Book reviews: The Defenceless | The Petrol Scented Spring

Author Ajay Close. Picture: Allan MilliganAuthor Ajay Close. Picture: Allan Milligan
Author Ajay Close. Picture: Allan Milligan
Kati Hiekkapelto’s Scandinavian noir The Defenceless and Ajay Close’s The Petrol Scented Spring are are put under the microscope. By Lizzie Lewis

The Defenceless

By Kati Hiekkapelto

Orenda Books, £8.99

This is the second novel in Kati Hiekkapelto’s series about Finnish detective Anna Fekete, following her successful first submission to the Scandi noir genre, The Hummingbird, but it stands alone for those who are unfamiliar with her work.

Hiekkapelto, who is also a punk singer and performance artist, has worked as a special education teacher for immigrant pupils in her native Finland, and the theme of immigration is at the heart of this story. Anna is herself an immigrant, born in the former Yugoslavia but now living in a small town in northern Finland.

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In The Defenceless, she must try to solve the murders of two elderly residents of the same building, as well as handling the case of a young Pakistani boy, an illegal immigrant fighting to stay in the country. His feelings contrast with those of Anna, who is suffering from homesickness and beginning to tire of the isolation from her family.

Chilling and exciting, Hiekkapelto has created a story which, in tackling problems faced by minorities in modern Finland, challenges readers to look to their own prejudices.

The large number of characters introduced can be frustrating to the reader attempting to come up with their own theories about whodunnit, but those paying close attention are rewarded with a revealing and disturbing portrait of modern Finland.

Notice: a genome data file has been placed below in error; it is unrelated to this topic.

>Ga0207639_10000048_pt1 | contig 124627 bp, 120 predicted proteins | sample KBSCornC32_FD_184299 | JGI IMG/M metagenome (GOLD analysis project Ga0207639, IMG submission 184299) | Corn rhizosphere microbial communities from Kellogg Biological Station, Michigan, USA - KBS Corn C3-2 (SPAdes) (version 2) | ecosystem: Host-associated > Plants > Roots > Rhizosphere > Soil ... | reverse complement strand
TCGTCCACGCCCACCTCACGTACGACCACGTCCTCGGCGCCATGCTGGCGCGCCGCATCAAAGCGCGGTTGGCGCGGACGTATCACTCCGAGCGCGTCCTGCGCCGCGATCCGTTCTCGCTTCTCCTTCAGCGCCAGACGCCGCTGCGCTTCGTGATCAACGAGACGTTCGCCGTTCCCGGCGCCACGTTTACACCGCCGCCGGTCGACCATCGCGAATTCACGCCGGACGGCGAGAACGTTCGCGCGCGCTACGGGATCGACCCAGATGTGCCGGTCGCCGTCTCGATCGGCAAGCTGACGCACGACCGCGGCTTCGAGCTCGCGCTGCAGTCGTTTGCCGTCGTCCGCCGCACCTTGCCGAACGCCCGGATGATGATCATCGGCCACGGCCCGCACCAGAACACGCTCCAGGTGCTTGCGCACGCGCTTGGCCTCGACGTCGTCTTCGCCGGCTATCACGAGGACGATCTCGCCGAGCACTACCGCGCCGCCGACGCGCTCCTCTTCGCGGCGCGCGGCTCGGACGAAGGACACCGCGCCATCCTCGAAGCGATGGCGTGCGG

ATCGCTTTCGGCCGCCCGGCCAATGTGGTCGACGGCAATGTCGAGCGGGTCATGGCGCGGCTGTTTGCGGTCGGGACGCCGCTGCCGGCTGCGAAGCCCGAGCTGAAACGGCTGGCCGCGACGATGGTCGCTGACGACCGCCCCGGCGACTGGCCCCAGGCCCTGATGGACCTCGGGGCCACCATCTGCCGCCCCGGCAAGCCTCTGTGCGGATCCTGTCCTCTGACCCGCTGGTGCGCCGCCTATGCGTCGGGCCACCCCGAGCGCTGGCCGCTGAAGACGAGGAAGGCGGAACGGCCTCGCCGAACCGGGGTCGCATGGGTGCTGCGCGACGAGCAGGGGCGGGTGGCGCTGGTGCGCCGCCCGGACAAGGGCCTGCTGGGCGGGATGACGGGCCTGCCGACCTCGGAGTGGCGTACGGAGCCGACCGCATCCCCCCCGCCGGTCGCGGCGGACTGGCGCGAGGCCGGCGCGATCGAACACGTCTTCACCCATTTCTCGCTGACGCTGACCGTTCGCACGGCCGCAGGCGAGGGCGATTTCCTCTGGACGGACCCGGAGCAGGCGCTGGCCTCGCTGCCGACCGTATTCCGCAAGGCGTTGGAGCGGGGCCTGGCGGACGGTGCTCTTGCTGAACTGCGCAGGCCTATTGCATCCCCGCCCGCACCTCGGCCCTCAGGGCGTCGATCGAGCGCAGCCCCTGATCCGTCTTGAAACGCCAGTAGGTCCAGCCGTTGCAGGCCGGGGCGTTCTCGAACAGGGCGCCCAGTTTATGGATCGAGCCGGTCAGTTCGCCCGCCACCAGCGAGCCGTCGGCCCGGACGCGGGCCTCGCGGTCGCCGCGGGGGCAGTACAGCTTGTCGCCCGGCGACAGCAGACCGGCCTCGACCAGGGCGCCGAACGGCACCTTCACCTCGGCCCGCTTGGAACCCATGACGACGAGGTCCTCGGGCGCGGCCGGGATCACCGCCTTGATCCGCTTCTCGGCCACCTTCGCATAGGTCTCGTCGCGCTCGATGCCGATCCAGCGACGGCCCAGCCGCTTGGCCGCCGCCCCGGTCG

The Petrol Scented Spring

By Ajay Close

Sandstone, £8.99

Set in the first half of the 20th century, this latest book from novelist and playwright Ajay Close deals with the fight for women’s rights, class mobility and suppressed sexuality.

While the harrowing descriptions of force-feeding suffragettes in prison may seem to come from another 
age, some of the issues Close confronts feel surprisingly contemporary.

The plot follows a woman who, after 50 years trapped in a loveless marriage, is still searching for answers about a relationship her husband, a prison doctor, had with a hunger-striking suffragette.

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Close never lets you feel entirely comfortable reading the novel, due to the mutually abusive relationship described and the undercurrent of warped sexuality.

It is a thought-provoking and revealing read, rather than a satisfying one, but Close’s sophisticated writing is never less than engrossing.

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